You like working for Sleeth,” Trist said. “The drug dealer. The man who brings waste and death to hundreds. You like it.”
No answer. The youth trembled.

 The scene goes on, but that's enough for now. The story seems to have more dialogue and less narrative than usual for me, which wasn't a conscious choice (well, not at first). It also has a proper anti-hero, and later a strange lot of characters, some human and some not so much. And it's really huge fun.

 Hope you liked the taster. If you see anything obviously wrong or clanky, please let me know. I reckon I can take it y'know. Come to that, let me know if you enjoyed it, the old ego could always use a stroke...

Saturday, 5 January 2019

Bad for Good

 A lot of the time in Fantasy, the main character is a Good Guy. Not just good, but Good. He's the epitome of noble niceness. Like Rand in Wheel of Time, who to some extent is an avatar of the Creator himself. Or Frodo in LOTR, honourably ignoring his own fears in order to Do Good for the world. Or like pretty much any main character from David Gemmell's books, who often add to it by spouting little homilies about what it means to be Good.

 I don't think I've ever known someone as pure as that. One person in a million is awake enough for the spiritual or divine life, as Thoreau said, and he'd never met one ("How could I have looked him in the face?") People just don't work that way, not even in Hollywood - well, mostly. It doesn't ring true to me.

 I've tried to make my MC's a bit more nuanced. Kai in Blessed Land doesn't even know what good is, or what's right; he's tormented by doubts all the time. In Songs of Sorrow Calesh does know, but he's clever enough to realise that his certainty might be based on a flawed faith. But I think with the new novel that I've found an MC who's more complex, more of an anti-hero, than anyone I've written of before.

 Trist has a terrible backstory, one in which he did something awful out of rage and grief. It was revenge, though not undeserved by the victim. He then left home before retribution came, and in the years since has won the companionship of a phoenix, an intrinsically Good creature drawn to Trist because of the extremes of light and dark within him. This empathetic bond pushes Trist to do only good things, though he can sometimes be violent or cruel in pursuit of them. The greater good is what matters.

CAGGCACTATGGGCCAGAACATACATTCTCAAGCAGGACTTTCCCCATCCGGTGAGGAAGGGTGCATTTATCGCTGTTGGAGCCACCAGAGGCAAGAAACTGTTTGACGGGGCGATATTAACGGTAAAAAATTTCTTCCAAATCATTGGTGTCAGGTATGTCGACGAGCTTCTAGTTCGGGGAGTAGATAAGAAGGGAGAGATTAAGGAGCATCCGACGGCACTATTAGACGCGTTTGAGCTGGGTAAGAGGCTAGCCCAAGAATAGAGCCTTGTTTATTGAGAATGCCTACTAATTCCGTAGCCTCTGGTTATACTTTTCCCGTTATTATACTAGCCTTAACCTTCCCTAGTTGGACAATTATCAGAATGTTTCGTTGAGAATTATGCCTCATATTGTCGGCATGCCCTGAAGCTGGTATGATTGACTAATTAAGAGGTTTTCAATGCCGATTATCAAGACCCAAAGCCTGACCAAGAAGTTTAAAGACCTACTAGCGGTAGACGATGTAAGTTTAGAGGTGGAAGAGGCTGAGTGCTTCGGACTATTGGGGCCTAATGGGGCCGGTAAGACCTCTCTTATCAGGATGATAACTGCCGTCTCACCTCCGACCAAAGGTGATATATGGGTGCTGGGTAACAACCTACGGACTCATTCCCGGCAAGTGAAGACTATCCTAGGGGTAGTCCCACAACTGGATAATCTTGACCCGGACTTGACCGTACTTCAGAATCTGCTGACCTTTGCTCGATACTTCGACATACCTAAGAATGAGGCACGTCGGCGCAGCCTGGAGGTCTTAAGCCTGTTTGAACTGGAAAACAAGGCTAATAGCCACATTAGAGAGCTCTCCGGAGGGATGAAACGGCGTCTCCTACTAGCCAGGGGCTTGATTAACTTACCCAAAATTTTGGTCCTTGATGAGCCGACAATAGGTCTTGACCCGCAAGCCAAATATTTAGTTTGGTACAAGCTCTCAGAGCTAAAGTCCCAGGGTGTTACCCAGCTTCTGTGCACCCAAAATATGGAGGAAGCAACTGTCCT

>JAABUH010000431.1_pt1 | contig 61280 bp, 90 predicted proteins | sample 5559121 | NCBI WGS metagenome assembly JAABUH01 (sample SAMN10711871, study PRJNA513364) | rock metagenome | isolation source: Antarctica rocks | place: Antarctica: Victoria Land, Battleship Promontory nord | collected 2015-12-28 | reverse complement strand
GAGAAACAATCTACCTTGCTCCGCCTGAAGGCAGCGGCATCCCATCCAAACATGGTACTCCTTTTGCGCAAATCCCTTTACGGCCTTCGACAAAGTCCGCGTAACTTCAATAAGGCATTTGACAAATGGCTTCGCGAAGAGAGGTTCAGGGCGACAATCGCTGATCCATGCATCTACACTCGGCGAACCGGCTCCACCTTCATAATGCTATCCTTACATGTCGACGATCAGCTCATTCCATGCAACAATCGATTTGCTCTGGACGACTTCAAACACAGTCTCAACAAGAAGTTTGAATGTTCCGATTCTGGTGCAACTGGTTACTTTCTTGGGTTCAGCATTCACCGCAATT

Now Trist has been called home, and of course he encounters all the bitterness of past events and his own memories. He's given every reason to commit violence for its own sake, to give as good as he gets. Whether he does so... I'm not even sure myself, yet. The book is quite noir in places, though the mood is changed by the hope and brightness of the phoenix, so it's never quite as dark as The Big Sleep, for example. But I think Trist will find that the darkness inside has never entirely gone away, whatever layers of light have been laid over it.

 This has got me thinking about myself. A lifelong loner, watching society from the outside. At a party you can find me off to the side watching other people have fun. (Typical writer, eh?) Except that 5 years ago I met Caz, and we're now married with two wonderful daughters, and I find myself...not so dark anymore.Not so gloomy. And yet there are times, moments when I'm alone, when I can still feel the old dark inside, and I know it will never quite go away.

 Write what you know, eh?

Saturday, 22 December 2018

The Damage We've Done

 We need to go to Mars. Not for a footprints-and-flags mission, to take some photos and return with a few Mars rocks, but to colonise, and to stay. It won't even be as expensive as most people think. The SpaceX company can launch a normal satellite today for ten times less than NASA did it with the Shuttle. It's possible and affordable.

 Still, it's a big project. People will probably die to achieve it. So why bother?

 For me, the main reason is that we can't save Earth's environment. That should be obvious by now. For all the international deals, right back to Rio in 1992, the ecosystem is still being destroyed. Forget climate change, even. The bigger problem is the simple destruction of species and habitats, and we can't stop it. Even when we try we just cause a new disaster. Bio-fuel was meant to reduce fossil fuel use, but instead it only smashed the forests where orang-utans live, as land was converted to farms to grow the bio-crops. Now orangs face extinction. We tried to be good, and instead just shifted the disaster to another place.